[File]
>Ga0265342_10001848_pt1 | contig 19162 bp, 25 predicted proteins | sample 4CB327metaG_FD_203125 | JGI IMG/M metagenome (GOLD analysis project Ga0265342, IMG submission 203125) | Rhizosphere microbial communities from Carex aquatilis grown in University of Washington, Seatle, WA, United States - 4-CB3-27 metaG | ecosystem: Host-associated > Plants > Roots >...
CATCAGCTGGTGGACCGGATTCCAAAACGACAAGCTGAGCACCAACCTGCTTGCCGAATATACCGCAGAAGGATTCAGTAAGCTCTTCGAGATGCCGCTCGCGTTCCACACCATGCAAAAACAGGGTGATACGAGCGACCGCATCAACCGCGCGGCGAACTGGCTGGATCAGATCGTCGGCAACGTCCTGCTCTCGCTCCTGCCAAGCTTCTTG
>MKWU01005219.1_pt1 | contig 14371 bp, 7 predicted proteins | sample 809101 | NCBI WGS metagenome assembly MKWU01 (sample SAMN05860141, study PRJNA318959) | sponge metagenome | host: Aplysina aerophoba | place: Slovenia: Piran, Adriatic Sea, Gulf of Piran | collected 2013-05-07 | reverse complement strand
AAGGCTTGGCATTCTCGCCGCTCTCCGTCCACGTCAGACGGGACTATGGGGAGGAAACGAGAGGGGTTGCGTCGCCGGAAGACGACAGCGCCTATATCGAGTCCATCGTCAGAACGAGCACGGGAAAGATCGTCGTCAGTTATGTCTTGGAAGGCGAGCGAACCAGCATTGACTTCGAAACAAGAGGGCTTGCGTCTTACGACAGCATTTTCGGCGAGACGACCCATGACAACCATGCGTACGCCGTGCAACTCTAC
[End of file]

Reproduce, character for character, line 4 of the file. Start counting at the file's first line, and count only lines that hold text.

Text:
AAGGCTTGGCATTCTCGCCGCTCTCCGTCCACGTCAGACGGGACTATGGGGAGGAAACGAGAGGGGTTGCGTCGCCGGAAGACGACAGCGCCTATATCGAGTCCATCGTCAGAACGAGCACGGGAAAGATCGTCGTCAGTTATGTCTTGGAAGGCGAGCGAACCAGCATTGACTTCGAAACAAGAGGGCTTGCGTCTTACGACAGCATTTTCGGCGAGACGACCCATGACAACCATGCGTACGCCGTGCAACTCTAC